Executor Bond

Home » Types of Surety Bonds » Court Bonds » Executor Bond

What is an executor bond?

An executor bond is a kind of probate bond. County courts often require these bonds for individuals handling the administration of a deceased person’s property, belongings, and debt (their “estate”).

An executor surety bond may be necessary when the deceased left a valid will and named someone to serve as their executor. If the deceased didn’t leave a will or the appointed executor can’t perform their duties, the probate court will appoint an estate administrator instead (who will need an administration bond).

An executor bond helps ensure that an individual handling the estate satisfies all the estate debts and properly distributes the remainder to the appropriate individuals or entities under the will. If the executor wrongly or negligently fails to do so, the surety bond ensures appropriate payment.

Get Your Executor Bond:

Quick Takeaways

  • If a decedent names an executor in their will and does not waive the surety bond requirement, a probate court may require an executor to obtain a bond.
  • An executor bond protects an estate against financial losses due to negligence or improper acts by an executor.
  • An appointed executor is responsible for obtaining an executor surety bond if required, although the estate will generally reimburse the premiums.

Who needs an executor bond?

If you have been named as an executor by someone’s will and have agreed to serve in that position, you may be required to obtain an executor bond. When a decedent’s will is registered, the probate court will recognize the named executor and determine whether the terms of the will expressly waive any surety bond requirement. If the will doesn’t contain a waiver, the court will decide if the executor must obtain an executor bond and in what amount. This often depends on the size and complexity of the estate.

The executor is responsible for compiling the decedent’s assets, paying any outstanding debts and taxes, and distributing the remainder of the estate per the terms of the will. For very large or complex estates, this process can be lengthy and complicated. An estate surety bond protects legatees from an executor’s negligence, intentional mishandling of assets, or failure to satisfy estate liabilities.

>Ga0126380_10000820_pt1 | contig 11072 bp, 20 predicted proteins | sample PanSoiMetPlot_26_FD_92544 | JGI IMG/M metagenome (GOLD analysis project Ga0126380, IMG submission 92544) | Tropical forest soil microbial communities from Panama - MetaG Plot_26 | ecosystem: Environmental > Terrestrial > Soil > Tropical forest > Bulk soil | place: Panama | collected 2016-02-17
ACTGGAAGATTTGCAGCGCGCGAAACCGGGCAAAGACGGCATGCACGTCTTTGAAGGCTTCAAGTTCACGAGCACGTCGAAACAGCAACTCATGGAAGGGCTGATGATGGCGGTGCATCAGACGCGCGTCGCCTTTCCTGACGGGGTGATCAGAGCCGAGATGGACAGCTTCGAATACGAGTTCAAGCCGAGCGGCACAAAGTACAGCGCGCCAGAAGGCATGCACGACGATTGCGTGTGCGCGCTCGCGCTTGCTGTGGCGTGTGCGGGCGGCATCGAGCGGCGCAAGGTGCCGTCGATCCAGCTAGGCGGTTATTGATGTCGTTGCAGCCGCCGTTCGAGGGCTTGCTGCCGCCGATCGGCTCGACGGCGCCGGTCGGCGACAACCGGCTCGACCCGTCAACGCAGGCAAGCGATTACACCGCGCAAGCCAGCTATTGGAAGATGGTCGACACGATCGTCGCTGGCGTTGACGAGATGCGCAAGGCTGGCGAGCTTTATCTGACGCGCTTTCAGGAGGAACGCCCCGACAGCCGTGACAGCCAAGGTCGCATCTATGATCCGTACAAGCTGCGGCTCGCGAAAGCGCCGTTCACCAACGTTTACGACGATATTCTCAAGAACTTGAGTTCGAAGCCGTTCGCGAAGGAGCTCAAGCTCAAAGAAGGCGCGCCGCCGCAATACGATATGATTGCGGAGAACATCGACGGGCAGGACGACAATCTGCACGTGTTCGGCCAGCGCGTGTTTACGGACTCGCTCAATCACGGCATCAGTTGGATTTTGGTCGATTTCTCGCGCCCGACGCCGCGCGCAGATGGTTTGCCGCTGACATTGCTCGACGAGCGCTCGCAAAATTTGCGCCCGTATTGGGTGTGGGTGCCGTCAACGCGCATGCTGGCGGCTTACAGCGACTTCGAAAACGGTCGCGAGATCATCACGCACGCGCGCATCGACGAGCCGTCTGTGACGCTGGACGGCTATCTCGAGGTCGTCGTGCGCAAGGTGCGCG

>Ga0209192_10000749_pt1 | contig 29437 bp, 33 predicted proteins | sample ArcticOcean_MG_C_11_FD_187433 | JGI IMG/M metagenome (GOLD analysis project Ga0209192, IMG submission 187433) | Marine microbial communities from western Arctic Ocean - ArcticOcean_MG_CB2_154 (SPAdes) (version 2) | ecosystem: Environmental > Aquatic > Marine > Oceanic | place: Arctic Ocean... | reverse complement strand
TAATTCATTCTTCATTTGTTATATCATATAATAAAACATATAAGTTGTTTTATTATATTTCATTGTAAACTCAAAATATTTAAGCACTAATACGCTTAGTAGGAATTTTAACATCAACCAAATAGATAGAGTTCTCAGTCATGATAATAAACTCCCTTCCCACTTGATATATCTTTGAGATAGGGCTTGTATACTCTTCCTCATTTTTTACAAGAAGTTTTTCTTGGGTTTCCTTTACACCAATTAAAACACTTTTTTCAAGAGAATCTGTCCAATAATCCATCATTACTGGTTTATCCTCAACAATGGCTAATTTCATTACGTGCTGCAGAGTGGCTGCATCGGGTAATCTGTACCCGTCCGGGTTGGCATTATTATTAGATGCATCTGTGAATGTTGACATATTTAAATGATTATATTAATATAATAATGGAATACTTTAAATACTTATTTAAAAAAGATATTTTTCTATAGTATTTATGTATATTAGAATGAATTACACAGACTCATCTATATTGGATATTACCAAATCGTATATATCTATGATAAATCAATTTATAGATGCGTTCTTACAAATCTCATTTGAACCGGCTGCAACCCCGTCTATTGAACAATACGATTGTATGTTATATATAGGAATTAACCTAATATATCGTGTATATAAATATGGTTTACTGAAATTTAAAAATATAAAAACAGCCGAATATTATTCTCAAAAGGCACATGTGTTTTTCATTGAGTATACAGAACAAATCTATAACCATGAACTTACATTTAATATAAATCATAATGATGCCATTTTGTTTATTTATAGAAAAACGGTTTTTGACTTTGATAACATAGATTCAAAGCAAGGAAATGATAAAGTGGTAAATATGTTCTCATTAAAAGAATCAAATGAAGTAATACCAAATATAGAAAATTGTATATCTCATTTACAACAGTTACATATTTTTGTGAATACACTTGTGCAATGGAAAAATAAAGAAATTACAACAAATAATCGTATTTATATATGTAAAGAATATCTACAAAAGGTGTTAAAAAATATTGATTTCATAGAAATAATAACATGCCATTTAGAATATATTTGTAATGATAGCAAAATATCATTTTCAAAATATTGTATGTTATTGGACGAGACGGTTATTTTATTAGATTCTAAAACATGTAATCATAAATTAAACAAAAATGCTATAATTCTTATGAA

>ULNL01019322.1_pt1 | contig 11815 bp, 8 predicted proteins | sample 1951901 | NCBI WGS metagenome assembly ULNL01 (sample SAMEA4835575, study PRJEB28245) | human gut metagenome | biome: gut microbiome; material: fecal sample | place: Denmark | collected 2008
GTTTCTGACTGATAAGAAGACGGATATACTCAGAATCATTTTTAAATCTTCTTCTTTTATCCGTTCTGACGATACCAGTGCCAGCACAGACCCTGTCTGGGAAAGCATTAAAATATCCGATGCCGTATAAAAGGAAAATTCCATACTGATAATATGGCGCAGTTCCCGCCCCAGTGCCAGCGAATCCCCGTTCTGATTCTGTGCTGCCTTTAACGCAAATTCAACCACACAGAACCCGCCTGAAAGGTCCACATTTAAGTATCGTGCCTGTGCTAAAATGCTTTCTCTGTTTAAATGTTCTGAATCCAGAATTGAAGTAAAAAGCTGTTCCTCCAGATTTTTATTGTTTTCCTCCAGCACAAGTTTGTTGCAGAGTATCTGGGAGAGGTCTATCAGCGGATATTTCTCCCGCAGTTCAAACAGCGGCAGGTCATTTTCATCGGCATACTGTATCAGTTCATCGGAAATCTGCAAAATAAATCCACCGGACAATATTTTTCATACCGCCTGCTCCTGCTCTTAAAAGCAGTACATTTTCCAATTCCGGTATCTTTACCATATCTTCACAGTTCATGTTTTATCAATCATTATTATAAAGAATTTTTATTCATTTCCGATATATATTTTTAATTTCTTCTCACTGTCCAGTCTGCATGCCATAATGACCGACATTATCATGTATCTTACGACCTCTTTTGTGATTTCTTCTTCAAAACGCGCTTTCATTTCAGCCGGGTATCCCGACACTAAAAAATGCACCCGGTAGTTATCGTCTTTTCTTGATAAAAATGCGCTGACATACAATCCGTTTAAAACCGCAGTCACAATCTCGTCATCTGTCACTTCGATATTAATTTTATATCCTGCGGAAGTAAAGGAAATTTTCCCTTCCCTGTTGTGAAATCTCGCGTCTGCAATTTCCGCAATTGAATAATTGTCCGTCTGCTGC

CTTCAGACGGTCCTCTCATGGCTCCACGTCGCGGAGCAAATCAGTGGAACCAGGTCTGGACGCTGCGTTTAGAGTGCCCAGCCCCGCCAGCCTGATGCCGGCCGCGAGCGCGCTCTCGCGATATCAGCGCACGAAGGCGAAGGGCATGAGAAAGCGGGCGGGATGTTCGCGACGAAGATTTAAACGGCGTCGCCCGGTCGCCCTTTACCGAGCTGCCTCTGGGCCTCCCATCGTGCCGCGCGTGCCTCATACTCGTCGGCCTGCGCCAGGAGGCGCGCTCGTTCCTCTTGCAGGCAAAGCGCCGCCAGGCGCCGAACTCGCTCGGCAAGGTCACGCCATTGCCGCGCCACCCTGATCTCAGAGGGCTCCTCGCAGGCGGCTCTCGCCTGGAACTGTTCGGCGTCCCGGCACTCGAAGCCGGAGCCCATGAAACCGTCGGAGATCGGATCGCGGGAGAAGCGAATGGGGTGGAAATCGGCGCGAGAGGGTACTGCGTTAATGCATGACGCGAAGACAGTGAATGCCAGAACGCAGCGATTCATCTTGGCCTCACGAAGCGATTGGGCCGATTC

How do executor bonds work?

Executor bonds guarantee that the person tasked with distributing the assets of an estate will do so in accordance with the deceased’s wishes and applicable state and federal laws. The bond protects against financial losses to the estate due to dishonest, negligent, fraudulent, or otherwise improper acts by the covered executor.

Suppose the executor does not act under the terms of the will and the law. In that case, the decedent’s legatees (the intended beneficiaries under a will) may file a claim against the bond for financial compensation.

How much does an executor bond cost?

Courts typically require that executor bonds be issued for the value of the decedent’s estate or more. Some state laws require estate bonds to be issued for a specific set percentage of the value of the estate (Illinois, for example, requires 150%).

The cost of the bond (the “premium”) is a percentage of the total estate value. This percentage depends on the creditworthiness of the executor (based on how much risk is involved). Typically, the cost of an estate bond is relatively small: one-half of one percent (0.5%) of the value of the bond is a typical estimate, although rates can vary up to 1%. Bond premiums must be paid annually until the estate is disbursed and fully settled (i.e., the probate court closes the case).

Obtaining and paying for a probate bond is the executor’s responsibility. However, the bond cost will usually be reimbursed out of the estate proceeds when the final accounting is filed with and approved by the court.

You are legally qualified to be an estate executor if you’re:

  • 18+ years of age,
  • A U.S. resident,
  • Not a convicted felon, and
  • Not an adjudicated disabled person.

Once a will is filed in probate and the court recognizes an executor, the court determines whether they must obtain a probate bond and, if so, in what amount. If the court orders the entry of a bond, it will not permit the estate to be distributed until the executor obtains and registers an appropriate surety bond with the court.

How to Get an Executor Bond in Your State

If you’ve been appointed to be the executor of a probate estate, ZipBonds can get you the bond you need. We offer the fastest and most secure option for getting bonded. Our all-digital platform is intuitive and straightforward. Apply online or call us at 888-435-4191 to speak with an agent directly.


About ZipBonds.com

Founders Ryan Swalve and Zach Mefferd formed the vision for ZipBonds.com when they realized how overly complicated it was to help clients place surety. The frustration of being unable to incorporate the technology they’d used in other insurance-focused projects left them thinking “there has to be a better way.”

Fast forward a couple of years, and that better way is the impetus of everything we do at ZipBonds. We constantly look for innovative ways to improve the bonding process for our clients and agents. Our team comprises individuals who understand all angles of surety – for companies, agencies, and individuals. Incorporating everyone’s point of view to improve the process while simultaneously integrating cutting-edge technology is what sets our business apart.